Canada be seen by our international partners to be making progress on this
front, particularly in that the Financial Action Task Force was engaged in a
process of publicly listing countries as having deficient anti-money laundering
controls about the time the legislation was passed.
At meetings of the OECD and OSCE in Europe that I attended last summer, I was
pleased and proud to report that Canada had passed this important piece of
legislation and, again, I thank you.
Honourable senators, you will recall that the Proceeds of Crime (Money
Laundering) Act provides for a system of mandatory reporting of certain
financial transactions and cross-border movements of large amounts of currency
and monetary instruments. The legislation also established the Financial
Transactions and Reports Analysis Centre of Canada, FinTRAC, which will analyze
these reports in a prescribed way and provide information to police for
prescribed reasons and in a prescribed way to assist them in the prosecution of
money laundering offences.
The establishment of FinTRAC as an independent agency at arm's length from
law enforcement is one of the many privacy safeguards contained in the act.
FinTRAC was formally established on July 5, 2000. It is now building the
technical and analytical capacity needed to perform its mandate. It will begin
to receive financial transaction reports after the necessary regulations have
The proposed regulations for record keeping and financial transaction
reporting requirements were published on February 17, 2001, in the Canada
Gazette for a 90-day public comment period. Consultations are now underway to
develop regulations to implement the reporting requirements for large
cross-border movements of currency and monetary instruments. In addition,
FinTRAC has developed draft guidelines to help financial institutions and
intermediaries comply with the act and has initiated consultations with
Now, I would like to turn to the bill before us today -- Bill S-16. The four
amendments that make up this bill respond directly to issues raised by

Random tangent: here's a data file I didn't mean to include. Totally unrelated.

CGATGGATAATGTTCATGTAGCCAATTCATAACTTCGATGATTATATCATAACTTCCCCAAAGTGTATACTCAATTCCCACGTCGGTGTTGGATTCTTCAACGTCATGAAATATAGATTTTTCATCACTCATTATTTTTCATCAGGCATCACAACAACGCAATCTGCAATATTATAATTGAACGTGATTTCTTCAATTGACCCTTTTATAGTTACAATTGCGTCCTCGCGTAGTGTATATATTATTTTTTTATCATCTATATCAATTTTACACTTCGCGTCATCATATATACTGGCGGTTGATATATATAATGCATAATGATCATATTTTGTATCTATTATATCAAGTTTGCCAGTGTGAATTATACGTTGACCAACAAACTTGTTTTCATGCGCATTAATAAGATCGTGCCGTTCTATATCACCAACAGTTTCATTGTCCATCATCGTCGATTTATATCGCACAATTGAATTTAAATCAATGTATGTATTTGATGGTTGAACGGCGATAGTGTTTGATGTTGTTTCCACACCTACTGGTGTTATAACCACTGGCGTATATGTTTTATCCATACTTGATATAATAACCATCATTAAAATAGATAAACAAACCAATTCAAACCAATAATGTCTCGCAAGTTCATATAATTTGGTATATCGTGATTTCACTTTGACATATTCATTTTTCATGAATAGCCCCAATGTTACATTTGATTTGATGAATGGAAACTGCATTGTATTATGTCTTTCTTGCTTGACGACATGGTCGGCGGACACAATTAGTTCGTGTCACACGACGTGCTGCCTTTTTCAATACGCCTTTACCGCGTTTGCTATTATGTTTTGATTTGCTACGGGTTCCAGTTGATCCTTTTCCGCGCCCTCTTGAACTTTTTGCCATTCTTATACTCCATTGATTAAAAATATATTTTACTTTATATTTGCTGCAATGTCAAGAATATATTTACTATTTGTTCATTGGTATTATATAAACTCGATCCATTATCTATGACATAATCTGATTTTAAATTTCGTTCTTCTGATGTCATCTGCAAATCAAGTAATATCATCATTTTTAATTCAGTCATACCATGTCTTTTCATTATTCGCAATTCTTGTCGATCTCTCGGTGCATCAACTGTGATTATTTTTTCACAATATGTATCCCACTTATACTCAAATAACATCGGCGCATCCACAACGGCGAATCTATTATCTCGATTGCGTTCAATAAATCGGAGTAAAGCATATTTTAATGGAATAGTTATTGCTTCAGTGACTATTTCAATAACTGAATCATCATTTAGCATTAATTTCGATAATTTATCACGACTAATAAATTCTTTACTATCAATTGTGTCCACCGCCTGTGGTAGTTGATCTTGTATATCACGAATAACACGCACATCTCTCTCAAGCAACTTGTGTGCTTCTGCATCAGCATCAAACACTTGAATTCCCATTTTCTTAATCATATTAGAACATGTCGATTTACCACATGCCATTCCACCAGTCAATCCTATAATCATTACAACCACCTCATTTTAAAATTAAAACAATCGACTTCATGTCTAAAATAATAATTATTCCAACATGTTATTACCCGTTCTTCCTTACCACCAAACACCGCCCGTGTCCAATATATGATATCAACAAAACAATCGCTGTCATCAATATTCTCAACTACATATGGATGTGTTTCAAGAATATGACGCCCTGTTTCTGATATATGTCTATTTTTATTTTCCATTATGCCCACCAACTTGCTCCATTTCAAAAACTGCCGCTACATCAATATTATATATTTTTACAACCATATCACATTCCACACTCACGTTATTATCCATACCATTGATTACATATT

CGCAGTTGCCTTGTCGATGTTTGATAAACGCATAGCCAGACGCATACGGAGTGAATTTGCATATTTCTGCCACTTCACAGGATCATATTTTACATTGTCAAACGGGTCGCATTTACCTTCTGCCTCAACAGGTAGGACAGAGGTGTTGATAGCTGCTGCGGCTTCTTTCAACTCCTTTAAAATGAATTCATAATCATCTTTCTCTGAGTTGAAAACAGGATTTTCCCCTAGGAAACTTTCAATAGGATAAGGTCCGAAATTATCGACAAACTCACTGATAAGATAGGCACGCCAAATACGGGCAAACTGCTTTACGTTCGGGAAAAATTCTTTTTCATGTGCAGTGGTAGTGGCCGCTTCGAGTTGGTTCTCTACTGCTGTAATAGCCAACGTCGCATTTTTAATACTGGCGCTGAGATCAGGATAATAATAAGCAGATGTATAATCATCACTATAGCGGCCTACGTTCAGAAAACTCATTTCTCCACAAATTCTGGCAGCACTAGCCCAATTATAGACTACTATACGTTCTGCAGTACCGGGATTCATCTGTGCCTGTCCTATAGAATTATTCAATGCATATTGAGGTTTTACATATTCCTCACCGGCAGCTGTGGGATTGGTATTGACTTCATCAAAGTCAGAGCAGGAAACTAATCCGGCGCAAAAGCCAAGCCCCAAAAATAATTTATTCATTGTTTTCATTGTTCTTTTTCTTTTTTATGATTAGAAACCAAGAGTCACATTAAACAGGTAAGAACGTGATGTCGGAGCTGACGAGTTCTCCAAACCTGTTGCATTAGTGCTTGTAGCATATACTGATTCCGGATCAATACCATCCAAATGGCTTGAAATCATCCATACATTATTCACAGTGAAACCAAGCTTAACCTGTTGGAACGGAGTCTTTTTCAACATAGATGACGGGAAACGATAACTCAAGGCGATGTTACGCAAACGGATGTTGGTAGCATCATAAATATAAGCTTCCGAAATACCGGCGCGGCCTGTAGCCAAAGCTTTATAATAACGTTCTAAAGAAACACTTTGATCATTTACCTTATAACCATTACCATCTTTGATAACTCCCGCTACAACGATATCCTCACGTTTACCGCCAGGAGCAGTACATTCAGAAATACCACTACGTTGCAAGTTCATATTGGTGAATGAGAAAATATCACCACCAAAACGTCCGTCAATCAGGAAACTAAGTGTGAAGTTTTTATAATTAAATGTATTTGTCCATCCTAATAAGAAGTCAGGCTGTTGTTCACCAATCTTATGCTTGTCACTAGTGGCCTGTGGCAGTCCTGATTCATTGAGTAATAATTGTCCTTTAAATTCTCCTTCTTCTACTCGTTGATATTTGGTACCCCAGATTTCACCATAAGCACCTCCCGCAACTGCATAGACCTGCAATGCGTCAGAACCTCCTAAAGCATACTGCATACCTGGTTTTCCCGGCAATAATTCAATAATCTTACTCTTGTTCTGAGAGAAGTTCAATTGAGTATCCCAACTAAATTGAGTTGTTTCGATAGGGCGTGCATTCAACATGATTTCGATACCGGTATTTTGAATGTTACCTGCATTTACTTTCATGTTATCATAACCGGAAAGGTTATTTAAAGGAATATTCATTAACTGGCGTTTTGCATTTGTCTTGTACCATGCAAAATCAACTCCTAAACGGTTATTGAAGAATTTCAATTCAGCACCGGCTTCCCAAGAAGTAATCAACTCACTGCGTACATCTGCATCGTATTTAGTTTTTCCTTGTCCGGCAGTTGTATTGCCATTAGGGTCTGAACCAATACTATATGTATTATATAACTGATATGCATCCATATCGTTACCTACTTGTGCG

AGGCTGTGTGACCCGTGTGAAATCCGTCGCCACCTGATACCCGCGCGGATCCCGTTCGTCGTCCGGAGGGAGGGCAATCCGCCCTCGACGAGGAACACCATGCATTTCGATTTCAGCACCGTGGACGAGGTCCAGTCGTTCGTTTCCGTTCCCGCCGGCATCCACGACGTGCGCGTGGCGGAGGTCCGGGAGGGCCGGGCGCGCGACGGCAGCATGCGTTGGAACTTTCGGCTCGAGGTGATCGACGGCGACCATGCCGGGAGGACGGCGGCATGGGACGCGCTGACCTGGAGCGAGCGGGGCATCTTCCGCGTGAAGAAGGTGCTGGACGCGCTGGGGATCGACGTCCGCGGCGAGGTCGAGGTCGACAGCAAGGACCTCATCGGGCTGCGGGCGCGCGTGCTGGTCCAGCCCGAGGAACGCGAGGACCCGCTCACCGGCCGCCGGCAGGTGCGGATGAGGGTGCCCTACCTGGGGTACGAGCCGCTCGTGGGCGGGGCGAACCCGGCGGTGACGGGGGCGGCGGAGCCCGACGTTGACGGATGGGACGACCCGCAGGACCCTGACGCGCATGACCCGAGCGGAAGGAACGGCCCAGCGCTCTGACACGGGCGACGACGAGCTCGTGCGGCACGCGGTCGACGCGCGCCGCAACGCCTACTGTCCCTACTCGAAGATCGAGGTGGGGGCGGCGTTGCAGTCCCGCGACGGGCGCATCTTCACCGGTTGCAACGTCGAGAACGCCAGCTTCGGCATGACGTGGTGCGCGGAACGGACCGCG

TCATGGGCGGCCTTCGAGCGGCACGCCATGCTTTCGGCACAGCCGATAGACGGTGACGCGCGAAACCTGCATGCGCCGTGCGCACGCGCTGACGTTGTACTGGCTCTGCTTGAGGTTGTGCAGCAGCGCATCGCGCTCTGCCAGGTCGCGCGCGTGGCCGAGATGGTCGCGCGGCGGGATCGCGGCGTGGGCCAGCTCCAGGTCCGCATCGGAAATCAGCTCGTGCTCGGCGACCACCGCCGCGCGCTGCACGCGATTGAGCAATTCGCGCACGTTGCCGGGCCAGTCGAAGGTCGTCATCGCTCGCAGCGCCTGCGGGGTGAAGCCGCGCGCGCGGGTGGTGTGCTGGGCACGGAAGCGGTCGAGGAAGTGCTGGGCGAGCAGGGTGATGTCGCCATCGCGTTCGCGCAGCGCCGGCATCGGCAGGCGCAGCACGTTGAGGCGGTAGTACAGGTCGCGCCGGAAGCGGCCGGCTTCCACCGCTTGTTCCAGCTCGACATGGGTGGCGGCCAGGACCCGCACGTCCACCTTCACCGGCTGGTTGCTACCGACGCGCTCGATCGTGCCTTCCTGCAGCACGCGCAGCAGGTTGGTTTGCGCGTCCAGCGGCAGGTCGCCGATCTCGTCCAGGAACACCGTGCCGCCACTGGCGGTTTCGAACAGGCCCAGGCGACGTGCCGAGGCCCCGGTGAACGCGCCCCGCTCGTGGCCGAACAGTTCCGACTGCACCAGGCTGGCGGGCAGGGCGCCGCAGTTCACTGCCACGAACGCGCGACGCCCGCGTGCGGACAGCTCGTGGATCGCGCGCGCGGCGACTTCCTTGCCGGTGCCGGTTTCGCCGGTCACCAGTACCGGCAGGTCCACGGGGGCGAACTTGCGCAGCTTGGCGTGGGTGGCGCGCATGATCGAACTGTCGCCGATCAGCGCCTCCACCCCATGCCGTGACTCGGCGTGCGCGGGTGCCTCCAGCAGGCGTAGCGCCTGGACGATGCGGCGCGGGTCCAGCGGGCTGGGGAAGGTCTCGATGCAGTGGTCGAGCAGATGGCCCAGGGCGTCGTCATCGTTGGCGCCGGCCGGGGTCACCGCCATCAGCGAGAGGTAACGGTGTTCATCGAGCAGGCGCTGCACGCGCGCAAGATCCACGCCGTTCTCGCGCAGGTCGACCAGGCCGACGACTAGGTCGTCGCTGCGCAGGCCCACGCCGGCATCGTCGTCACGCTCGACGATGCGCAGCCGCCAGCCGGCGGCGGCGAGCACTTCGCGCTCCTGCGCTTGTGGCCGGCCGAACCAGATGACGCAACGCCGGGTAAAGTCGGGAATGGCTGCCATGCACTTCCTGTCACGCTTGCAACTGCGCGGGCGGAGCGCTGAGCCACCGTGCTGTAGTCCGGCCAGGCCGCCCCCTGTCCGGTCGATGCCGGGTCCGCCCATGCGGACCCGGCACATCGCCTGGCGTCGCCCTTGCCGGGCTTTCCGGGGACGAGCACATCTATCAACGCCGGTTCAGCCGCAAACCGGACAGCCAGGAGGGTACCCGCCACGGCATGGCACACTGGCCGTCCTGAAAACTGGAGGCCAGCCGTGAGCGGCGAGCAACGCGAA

honourable senators when they studied Bill C-22 in this committee last June.
The proposed amendments will be familiar to the senators on this committee as
they were outlined in a letter dated June 14, 2000, from Secretary of State Jim
Peterson to the committee chairman. That letter was included in the committee's
report on Bill C-22.
Briefly, the proposed amendments relate to four specific issues. The first
deals with the process for claiming solicitor-client privilege during an audit
conducted by FinTRAC. As you know, FinTRAC is authorized to conduct audits to
ensure compliance with the requirements under Part I of the act, namely the
requirements to keep records and to report certain types of financial
The legislation currently contains provisions that apply when FinTRAC
conducts a compliance audit of a law office. FinTRAC must provide legal counsel
with a reasonable opportunity to make a claim of solicitor-client privilege with
respect to any document in their possession at the time of the audit. The
proposed amendment contained in Bill S-16 deals with situations where documents
are in the possession of a person who is not a legal counsel. It would require
that such a person be given a reasonable opportunity to contact legal counsel in
order to make a claim of solicitor-client privilege.
Honourable senators will recall that this issue was raised by representatives
of the accounting profession when they appeared before this committee last June
Another change ensures that nothing in the Proceeds of Crime (Money
Laundering) Act prevents the Federal Court from exercising its authority under
the Access to Information Act or the Privacy Act to order the director of
FinTRAC to disclose certain information by either of those acts. This proposed
amendment makes it clear that the recourse of individuals to the Federal Court
is fully protected. This was the intent of the original bill and the proposed
amendment will ensure that this will be the result.
The third proposed amendment more precisely defines the kind of information
that may be disclosed to the police and other authorities.
The amendment clarifies that the regulations setting out this information may
only cover similar identifying information regarding the client, the institution
and the transactions involved. This deals with a concern of the committee that
the existing wording may have provided for greater latitude for using
regulations to add to the list of information set out in the act itself.
Bill S-16 would amend the act to ensure that all reports and information in